We're thrilled to welcome you back safely to the Gardiner with new exhibitions, hands-on activities, studio classes, dining, shopping, and more. Please note that all visitors 12 and older must show proof of full vaccination. Plan your visit today!
Renaissance Venice was a multicultural metropolis at the intersection of trade routes linking Europe to the Islamic World, with pigments, spices, and luxury objects flowing through the city. Discover a sensory world of more than 110 objects, including Venetian ceramics and glass, Islamic metalware, and contemporary art. Plan your visit now!
Feeling stressed? In our four-week mindfulness workshops, registered art therapist Suzanne Thomson will show you a series of clay hand-building exercises to help you relax and reconnect with the present. The first class starts on October 28, so act fast!
Every object in our permanent collection can be accessed through our eMuseum portal. Learn about individual collecting areas, like Italian Maiolica or Modern and Contemporary Ceramics, or search the full collection by keyword. You'll be amazed by what you discover!
We need your support to continue to offer innovative and engaging exhibitions, programs, and community projects online, as well as plan for the future. Please consider making a donation to help us build community with clay.
In the thirteenth century, the city of Jingdezhen in Southern China became the main production centre of porcelain and by 1320, its potters further developed the use of cobalt blue for underglaze decoration. Underglaze blue decoration dominated ceramics from the early fourteenth century to the late 1700s. Blue-and-white porcelain conquered markets in South East Asia, the Middle East, Europe, and the Americas. It has aptly been called the first truly global commodity, inspiring some of the major ceramic traditions around the world.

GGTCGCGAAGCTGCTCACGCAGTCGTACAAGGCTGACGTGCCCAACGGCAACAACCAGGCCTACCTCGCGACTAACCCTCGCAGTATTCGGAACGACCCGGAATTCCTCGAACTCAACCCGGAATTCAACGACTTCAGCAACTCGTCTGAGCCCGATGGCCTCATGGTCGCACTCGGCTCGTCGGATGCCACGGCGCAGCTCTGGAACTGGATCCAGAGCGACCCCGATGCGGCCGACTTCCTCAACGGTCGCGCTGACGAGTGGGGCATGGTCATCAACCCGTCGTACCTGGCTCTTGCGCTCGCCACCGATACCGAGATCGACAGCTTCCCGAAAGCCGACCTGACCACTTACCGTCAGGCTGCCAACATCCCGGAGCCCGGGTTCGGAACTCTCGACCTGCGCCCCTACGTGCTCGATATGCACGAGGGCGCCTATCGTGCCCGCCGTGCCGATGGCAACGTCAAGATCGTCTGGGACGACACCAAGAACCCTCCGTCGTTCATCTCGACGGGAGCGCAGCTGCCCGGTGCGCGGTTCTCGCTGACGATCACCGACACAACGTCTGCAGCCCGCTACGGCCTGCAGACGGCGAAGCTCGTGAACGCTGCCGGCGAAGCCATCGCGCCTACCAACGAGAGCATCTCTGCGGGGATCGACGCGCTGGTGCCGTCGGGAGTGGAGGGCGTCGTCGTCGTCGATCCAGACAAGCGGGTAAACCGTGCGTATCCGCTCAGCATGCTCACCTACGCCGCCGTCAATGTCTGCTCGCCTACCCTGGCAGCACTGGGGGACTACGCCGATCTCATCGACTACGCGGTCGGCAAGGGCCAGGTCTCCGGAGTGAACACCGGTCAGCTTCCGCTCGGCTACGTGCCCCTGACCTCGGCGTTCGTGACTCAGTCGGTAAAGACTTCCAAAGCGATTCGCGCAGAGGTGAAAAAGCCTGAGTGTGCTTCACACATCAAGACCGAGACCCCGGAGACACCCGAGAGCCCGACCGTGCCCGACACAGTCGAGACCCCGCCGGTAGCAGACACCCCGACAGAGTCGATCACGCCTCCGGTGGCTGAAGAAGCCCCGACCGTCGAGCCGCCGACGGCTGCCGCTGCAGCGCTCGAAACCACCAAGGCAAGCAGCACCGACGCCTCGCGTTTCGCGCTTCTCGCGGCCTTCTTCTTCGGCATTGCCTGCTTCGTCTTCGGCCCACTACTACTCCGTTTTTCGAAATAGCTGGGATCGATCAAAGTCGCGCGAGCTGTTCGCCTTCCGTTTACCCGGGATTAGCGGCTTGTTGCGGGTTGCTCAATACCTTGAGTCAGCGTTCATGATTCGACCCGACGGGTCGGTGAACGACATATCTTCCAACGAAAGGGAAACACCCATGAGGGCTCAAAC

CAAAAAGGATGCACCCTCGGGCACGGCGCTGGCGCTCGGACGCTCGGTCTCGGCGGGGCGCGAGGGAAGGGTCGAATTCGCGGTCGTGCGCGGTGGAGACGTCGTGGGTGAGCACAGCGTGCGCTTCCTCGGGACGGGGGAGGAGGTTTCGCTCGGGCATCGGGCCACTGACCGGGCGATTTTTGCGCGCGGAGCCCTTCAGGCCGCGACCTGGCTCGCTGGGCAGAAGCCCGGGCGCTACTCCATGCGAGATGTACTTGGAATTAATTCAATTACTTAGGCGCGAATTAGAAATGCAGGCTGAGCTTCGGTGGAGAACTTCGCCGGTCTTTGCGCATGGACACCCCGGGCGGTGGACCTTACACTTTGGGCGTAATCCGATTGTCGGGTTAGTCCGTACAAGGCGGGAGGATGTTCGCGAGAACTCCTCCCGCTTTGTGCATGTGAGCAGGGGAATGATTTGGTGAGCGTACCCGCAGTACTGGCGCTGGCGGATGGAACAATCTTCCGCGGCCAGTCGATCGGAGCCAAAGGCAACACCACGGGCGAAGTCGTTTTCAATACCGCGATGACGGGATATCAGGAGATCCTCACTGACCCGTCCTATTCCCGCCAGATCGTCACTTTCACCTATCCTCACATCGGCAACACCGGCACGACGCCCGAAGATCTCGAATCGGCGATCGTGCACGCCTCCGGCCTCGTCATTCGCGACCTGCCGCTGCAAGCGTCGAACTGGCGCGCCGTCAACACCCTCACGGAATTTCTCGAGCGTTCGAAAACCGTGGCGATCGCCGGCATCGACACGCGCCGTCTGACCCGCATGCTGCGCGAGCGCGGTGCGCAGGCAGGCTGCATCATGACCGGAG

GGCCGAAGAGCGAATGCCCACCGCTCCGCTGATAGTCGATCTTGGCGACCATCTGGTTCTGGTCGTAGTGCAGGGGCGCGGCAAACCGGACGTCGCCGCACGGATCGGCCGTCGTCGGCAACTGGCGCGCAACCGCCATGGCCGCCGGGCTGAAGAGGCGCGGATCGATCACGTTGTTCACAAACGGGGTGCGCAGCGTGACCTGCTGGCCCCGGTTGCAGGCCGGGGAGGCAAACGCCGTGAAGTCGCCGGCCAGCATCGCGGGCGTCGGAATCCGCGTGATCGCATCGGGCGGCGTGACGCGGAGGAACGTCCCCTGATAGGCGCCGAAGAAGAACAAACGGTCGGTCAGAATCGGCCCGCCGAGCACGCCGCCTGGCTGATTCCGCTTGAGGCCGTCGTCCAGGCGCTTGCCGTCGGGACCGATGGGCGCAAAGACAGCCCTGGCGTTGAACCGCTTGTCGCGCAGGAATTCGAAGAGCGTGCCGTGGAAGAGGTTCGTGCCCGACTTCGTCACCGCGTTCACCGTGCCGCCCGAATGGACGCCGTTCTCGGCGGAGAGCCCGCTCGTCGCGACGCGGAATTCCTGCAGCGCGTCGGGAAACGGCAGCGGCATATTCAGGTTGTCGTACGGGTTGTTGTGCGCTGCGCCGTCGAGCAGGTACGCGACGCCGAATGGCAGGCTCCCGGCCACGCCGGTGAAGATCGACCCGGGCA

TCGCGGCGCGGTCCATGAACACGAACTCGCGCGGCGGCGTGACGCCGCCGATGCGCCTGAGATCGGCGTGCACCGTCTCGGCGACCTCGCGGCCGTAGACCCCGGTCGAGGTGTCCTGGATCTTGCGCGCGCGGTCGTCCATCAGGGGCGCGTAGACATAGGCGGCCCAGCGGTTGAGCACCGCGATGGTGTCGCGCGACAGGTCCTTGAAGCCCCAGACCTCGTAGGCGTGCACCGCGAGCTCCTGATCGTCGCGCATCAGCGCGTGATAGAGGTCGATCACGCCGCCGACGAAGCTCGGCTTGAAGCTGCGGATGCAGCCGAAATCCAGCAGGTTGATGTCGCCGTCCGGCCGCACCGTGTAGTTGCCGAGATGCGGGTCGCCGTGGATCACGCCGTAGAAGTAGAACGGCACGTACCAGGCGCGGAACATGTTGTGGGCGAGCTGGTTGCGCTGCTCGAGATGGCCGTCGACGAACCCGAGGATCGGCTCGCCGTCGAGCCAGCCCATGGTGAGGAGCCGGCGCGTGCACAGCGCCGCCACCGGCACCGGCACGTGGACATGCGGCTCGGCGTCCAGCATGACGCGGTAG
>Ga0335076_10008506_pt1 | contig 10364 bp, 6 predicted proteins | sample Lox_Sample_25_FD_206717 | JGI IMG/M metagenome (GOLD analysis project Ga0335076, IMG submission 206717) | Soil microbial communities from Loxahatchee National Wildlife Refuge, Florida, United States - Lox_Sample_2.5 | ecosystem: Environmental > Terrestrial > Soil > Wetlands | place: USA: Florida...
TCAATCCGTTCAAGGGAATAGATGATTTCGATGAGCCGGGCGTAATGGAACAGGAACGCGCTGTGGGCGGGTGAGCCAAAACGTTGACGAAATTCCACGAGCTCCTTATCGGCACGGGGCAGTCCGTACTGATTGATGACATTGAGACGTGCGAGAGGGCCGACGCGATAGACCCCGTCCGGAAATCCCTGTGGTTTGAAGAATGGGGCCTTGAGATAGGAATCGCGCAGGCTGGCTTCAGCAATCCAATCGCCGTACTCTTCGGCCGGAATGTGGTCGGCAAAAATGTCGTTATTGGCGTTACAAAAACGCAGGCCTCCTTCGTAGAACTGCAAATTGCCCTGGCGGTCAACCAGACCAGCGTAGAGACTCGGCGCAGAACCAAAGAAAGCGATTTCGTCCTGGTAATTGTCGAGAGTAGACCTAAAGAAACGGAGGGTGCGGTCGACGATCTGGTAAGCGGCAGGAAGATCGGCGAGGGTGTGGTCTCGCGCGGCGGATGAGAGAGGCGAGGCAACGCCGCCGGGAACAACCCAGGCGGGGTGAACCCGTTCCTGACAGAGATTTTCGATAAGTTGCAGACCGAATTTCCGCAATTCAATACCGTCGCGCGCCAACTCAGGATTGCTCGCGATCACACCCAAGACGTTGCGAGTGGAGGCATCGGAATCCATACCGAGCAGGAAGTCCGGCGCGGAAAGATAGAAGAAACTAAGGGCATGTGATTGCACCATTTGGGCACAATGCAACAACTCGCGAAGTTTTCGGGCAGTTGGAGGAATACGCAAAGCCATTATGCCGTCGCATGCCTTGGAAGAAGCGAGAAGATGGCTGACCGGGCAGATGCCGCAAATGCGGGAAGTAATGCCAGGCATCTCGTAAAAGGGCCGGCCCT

Blue-and-white porcelain made in Jingdezhen is the main focus of the Gardiner’s collection of Chinese ceramics. It is especially rich in objects made during the late Ming and Qing dynasties and illustrates the broad demand for porcelain through wares made for various markets and users: the imperial household, the scholar and gentry classes, and the export market. Pieces in this collection also demonstrate the breadth of Chinese and export themes and decorative motifs, including Buddhist and Daoist iconography, auspicious symbols, mythical beings, and scenes derived from literary sources, while integrating forms from various cultures.
The collection of Chinese blue-and-white porcelain was established by Robert Murray Bell and Ann Walker Bell; this was the first donation of Asian ceramics to the Gardiner Museum. It has since been expanded through a significant gift from Janice Gross Stein and Susan Gross Solomon in memory of Anne Romoff Gross.
1. Hulu (Double-gourd) Vase (detail), China, Jingdezhen, Ming Dynasty (1368-1644), The Anne Gross Collection, G15.7.1
2. Hulu (Double-gourd) Vase (detail), China, Jingdezhen, Ming Dynasty (1368-1644), The Anne Gross Collection, G15.7.1
3. Roof Sculpture of Equestrian Figure, China, Ming Dynasty (1368-1644), Collection of Ann Walker Bell, G10.4.1
4. Figure of a Courtesan (detail), Japan, Arita, c.1680-1700, The Macdonald Collection, G07.18.17
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